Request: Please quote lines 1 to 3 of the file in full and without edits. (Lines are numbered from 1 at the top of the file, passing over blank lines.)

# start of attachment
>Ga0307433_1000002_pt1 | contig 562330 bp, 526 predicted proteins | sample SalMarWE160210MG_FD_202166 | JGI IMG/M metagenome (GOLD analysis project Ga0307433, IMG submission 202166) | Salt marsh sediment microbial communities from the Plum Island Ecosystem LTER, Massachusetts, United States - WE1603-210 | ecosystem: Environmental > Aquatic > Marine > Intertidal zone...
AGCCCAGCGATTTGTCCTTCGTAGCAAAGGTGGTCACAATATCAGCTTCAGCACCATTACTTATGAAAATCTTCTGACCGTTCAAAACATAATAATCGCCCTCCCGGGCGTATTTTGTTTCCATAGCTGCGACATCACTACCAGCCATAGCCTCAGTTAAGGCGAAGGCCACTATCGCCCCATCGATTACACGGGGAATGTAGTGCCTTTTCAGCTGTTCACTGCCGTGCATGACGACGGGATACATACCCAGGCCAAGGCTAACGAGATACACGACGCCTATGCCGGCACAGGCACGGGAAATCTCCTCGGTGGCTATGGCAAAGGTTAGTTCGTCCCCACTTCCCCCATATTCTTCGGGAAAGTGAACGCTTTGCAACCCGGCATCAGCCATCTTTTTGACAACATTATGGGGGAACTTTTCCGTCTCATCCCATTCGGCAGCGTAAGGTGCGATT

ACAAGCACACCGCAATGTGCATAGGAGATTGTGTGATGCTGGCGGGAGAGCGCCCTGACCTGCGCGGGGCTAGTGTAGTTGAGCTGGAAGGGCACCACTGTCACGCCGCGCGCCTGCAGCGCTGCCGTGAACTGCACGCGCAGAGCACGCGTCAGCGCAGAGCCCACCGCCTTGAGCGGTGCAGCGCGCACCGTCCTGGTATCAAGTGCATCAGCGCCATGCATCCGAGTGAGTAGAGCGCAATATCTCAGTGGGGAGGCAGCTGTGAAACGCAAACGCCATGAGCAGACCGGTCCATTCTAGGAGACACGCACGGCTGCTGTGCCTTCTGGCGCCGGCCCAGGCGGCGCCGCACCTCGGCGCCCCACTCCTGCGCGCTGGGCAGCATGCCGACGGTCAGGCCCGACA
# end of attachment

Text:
>Ga0307433_1000002_pt1 | contig 562330 bp, 526 predicted proteins | sample SalMarWE160210MG_FD_202166 | JGI IMG/M metagenome (GOLD analysis project Ga0307433, IMG submission 202166) | Salt marsh sediment microbial communities from the Plum Island Ecosystem LTER, Massachusetts, United States - WE1603-210 | ecosystem: Environmental > Aquatic > Marine > Intertidal zone...
AGCCCAGCGATTTGTCCTTCGTAGCAAAGGTGGTCACAATATCAGCTTCAGCACCATTACTTATGAAAATCTTCTGACCGTTCAAAACATAATAATCGCCCTCCCGGGCGTATTTTGTTTCCATAGCTGCGACATCACTACCAGCCATAGCCTCAGTTAAGGCGAAGGCCACTATCGCCCCATCGATTACACGGGGAATGTAGTGCCTTTTCAGCTGTTCACTGCCGTGCATGACGACGGGATACATACCCAGGCCAAGGCTAACGAGATACACGACGCCTATGCCGGCACAGGCACGGGAAATCTCCTCGGTGGCTATGGCAAAGGTTAGTTCGTCCCCACTTCCCCCATATTCTTCGGGAAAGTGAACGCTTTGCAACCCGGCATCAGCCATCTTTTTGACAACATTATGGGGGAACTTTTCCGTCTCATCCCATTCGGCAGCGTAAGGTGCGATT

ACAAGCACACCGCAATGTGCATAGGAGATTGTGTGATGCTGGCGGGAGAGCGCCCTGACCTGCGCGGGGCTAGTGTAGTTGAGCTGGAAGGGCACCACTGTCACGCCGCGCGCCTGCAGCGCTGCCGTGAACTGCACGCGCAGAGCACGCGTCAGCGCAGAGCCCACCGCCTTGAGCGGTGCAGCGCGCACCGTCCTGGTATCAAGTGCATCAGCGCCATGCATCCGAGTGAGTAGAGCGCAATATCTCAGTGGGGAGGCAGCTGTGAAACGCAAACGCCATGAGCAGACCGGTCCATTCTAGGAGACACGCACGGCTGCTGTGCCTTCTGGCGCCGGCCCAGGCGGCGCCGCACCTCGGCGCCCCACTCCTGCGCGCTGGGCAGCATGCCGACGGTCAGGCCCGACA